Rob Boudrie NES Member

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    If the rates are similar, you can get a 30 year note, pay it off at the 15 year rate, and have flexibility if your financial life turns retrograde.
     
  8. andrew1220

    andrew1220 NES Member

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    This is what my wife and I want to do. But she’s got school loans and other debt while I have none. So we're waiting until we are more situated financially. Which should be by the end of the year or early next year.
     
  9. andrew1220

    andrew1220 NES Member

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    Duly noted. I want to go with something that’s easy and doesn’t require me to track the market like a mad man. I’d like to set it and forget it - for a little while anyway. [laugh]
    Seems like the IRA should be fairly painless.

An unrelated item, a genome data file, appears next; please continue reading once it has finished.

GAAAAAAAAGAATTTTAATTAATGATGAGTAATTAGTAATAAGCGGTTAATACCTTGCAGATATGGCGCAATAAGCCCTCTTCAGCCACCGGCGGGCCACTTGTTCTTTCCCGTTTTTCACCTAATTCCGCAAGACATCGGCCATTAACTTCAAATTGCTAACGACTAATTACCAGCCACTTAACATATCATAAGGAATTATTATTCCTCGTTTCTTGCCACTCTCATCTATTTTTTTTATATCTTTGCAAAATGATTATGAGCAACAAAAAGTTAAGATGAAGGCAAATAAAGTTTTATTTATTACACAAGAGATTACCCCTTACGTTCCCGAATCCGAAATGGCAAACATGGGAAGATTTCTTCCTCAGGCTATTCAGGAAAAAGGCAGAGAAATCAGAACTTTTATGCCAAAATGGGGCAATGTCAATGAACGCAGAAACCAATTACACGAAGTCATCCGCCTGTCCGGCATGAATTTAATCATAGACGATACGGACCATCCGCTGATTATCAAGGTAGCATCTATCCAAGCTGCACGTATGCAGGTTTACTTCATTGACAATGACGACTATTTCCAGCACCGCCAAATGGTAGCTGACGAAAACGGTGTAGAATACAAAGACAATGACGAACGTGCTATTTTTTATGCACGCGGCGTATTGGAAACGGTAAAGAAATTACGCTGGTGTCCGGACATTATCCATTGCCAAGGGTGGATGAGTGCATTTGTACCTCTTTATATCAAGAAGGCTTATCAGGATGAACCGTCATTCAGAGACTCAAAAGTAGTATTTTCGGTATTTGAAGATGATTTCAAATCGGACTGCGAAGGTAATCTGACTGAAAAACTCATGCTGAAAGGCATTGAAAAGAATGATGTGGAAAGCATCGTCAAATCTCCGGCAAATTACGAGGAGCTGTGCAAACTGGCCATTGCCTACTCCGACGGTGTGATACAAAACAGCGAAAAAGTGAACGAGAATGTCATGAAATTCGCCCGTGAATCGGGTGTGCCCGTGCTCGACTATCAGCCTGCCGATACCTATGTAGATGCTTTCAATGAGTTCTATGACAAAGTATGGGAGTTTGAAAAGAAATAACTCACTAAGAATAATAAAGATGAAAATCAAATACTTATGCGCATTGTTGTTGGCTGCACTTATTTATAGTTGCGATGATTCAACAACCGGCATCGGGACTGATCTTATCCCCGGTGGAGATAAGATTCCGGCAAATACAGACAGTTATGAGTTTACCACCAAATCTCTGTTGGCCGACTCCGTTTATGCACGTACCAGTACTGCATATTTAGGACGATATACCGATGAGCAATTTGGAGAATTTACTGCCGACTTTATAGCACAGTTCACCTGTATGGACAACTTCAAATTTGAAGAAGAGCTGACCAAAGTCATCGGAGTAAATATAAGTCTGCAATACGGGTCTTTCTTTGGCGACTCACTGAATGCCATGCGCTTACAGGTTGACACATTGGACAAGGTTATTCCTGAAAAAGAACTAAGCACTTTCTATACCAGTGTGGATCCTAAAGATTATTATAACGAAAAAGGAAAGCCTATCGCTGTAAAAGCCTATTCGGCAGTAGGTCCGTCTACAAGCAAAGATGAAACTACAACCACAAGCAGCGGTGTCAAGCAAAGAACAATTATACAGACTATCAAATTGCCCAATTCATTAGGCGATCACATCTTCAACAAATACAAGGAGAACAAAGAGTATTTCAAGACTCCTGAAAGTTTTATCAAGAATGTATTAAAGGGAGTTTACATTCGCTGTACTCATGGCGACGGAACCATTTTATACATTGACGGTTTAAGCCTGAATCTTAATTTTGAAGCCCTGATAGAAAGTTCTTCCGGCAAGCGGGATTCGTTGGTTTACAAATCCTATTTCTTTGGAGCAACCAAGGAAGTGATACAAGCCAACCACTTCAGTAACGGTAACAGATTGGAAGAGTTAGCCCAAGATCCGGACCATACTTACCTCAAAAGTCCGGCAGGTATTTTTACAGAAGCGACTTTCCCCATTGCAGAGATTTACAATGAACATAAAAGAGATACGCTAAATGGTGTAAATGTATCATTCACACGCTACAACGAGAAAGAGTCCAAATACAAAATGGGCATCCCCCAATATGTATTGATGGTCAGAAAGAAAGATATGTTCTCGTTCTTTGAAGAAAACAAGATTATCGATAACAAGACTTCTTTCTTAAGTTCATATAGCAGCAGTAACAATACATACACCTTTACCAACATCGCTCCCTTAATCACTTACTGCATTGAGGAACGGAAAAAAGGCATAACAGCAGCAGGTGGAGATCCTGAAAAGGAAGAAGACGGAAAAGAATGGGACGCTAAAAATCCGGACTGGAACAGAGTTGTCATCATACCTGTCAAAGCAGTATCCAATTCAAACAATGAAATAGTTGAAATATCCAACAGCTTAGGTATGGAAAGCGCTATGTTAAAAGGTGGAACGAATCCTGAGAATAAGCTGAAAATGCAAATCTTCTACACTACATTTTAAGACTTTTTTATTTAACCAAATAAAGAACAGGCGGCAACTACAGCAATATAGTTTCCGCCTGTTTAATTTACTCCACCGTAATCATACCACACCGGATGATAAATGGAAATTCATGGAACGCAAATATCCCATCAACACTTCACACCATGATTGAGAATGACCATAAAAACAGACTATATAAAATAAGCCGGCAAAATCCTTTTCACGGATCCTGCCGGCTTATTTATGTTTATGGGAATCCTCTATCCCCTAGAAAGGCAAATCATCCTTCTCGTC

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  10. Varmint

    Varmint NES Member

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    While I think funds are smarter investments for him, buying a couple individual stocks will get him to learn more about investing than just buying index funds, and in this economy, investing is one of the few ways for the working stiff to survive retirement.

    Win or lose doesn’t matter at his age, it’s whether you learn from your mistakes and successes.
     
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  11. JJ4

    JJ4 NES Member

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    Parroting the roll over to IRA.

    A few other thoughts though:
    • I like Merrill Edge because the balance in an IRA qualifies as assets toward Bank of America's Preferred Rewards programs. Keep $100k+ combined balances and credit card bonuses increase 75%. This gives you cards that earn 5.25% on gas and some other chooseable categories, 3.5% at grocery/BJs/restaurants, and 2.625 everywhere else. Keeping $25k gets you 25% bonus, and $50k gets you 50% bonus.
    • The default is to roll into a traditional IRA. But you can convert all or partial balances into a Roth IRA during any year. This essentially lets you pay the taxes on the money now and then it becomes lifetime earnings tax free. A good year to do this would be a lower-income year such as years that you or a spouse are out of work for awhile, go back to school, or have a baby and take time off.